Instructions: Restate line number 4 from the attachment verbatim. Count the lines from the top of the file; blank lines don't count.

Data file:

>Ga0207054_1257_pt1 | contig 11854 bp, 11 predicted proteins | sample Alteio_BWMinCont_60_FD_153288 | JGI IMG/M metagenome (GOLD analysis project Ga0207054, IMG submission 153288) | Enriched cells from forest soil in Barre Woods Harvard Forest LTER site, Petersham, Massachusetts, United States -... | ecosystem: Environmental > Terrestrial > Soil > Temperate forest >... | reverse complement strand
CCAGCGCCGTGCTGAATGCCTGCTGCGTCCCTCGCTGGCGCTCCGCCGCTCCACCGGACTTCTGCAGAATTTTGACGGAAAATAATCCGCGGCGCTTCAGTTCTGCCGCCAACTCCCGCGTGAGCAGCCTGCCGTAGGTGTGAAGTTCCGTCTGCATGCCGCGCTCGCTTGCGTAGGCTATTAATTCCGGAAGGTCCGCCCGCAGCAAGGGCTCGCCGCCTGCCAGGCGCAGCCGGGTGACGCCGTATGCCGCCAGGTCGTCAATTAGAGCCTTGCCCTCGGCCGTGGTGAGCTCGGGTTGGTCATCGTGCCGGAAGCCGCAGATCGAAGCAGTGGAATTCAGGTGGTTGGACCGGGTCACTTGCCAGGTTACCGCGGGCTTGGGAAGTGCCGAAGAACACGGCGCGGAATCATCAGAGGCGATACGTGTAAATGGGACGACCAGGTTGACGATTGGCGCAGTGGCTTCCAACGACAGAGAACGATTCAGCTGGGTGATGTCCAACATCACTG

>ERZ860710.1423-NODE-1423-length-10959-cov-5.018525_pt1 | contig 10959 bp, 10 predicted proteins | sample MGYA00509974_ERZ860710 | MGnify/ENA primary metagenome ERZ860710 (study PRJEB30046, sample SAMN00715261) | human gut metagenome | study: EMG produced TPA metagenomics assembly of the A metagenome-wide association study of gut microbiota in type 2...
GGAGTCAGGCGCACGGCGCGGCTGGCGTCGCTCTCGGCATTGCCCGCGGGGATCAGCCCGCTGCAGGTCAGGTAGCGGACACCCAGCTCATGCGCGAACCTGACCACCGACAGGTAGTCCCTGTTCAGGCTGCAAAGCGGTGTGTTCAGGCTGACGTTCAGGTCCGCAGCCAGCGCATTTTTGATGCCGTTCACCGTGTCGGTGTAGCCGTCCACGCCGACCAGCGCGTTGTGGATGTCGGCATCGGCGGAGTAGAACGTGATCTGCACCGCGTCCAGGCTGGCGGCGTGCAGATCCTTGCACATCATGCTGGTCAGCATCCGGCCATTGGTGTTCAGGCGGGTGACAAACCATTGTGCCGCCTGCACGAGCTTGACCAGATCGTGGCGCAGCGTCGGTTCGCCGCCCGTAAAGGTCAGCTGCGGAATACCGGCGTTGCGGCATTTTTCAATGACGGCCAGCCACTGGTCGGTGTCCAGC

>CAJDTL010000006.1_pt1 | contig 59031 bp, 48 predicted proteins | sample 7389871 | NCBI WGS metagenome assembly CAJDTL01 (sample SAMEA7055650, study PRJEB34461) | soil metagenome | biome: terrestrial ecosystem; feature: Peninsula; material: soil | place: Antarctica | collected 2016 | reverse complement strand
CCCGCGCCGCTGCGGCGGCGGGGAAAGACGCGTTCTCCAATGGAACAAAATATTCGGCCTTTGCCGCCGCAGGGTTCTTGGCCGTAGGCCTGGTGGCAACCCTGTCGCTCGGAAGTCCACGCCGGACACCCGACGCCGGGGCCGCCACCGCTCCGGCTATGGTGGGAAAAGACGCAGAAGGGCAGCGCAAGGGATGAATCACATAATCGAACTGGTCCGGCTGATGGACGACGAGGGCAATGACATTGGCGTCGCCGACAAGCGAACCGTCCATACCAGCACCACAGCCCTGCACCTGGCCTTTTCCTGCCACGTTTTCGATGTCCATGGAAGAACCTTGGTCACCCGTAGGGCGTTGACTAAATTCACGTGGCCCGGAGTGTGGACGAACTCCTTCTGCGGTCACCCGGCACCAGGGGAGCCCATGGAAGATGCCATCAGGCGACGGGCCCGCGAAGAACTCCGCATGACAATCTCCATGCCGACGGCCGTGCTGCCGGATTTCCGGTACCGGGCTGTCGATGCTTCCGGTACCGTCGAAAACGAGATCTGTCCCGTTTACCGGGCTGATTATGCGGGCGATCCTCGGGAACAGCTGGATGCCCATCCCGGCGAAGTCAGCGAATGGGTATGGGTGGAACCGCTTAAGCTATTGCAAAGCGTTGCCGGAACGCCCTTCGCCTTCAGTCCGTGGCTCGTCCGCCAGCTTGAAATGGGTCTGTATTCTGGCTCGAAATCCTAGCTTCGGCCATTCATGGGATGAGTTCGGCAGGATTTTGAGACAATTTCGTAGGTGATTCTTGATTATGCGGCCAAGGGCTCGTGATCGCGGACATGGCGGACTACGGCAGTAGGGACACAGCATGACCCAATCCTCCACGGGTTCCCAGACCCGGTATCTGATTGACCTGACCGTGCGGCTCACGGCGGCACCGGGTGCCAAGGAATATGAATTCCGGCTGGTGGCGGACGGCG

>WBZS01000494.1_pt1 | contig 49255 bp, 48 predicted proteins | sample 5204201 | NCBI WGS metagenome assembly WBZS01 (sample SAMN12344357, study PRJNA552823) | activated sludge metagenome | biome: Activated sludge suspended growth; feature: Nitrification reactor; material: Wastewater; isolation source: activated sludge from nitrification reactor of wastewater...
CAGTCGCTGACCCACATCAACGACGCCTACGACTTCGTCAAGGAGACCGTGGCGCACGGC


GGAGTCAGGCGCACGGCGCGGCTGGCGTCGCTCTCGGCATTGCCCGCGGGGATCAGCCCGCTGCAGGTCAGGTAGCGGACACCCAGCTCATGCGCGAACCTGACCACCGACAGGTAGTCCCTGTTCAGGCTGCAAAGCGGTGTGTTCAGGCTGACGTTCAGGTCCGCAGCCAGCGCATTTTTGATGCCGTTCACCGTGTCGGTGTAGCCGTCCACGCCGACCAGCGCGTTGTGGATGTCGGCATCGGCGGAGTAGAACGTGATCTGCACCGCGTCCAGGCTGGCGGCGTGCAGATCCTTGCACATCATGCTGGTCAGCATCCGGCCATTGGTGTTCAGGCGGGTGACAAACCATTGTGCCGCCTGCACGAGCTTGACCAGATCGTGGCGCAGCGTCGGTTCGCCGCCCGTAAAGGTCAGCTGCGGAATACCGGCGTTGCGGCATTTTTCAATGACGGCCAGCCACTGGTCGGTGTCCAGC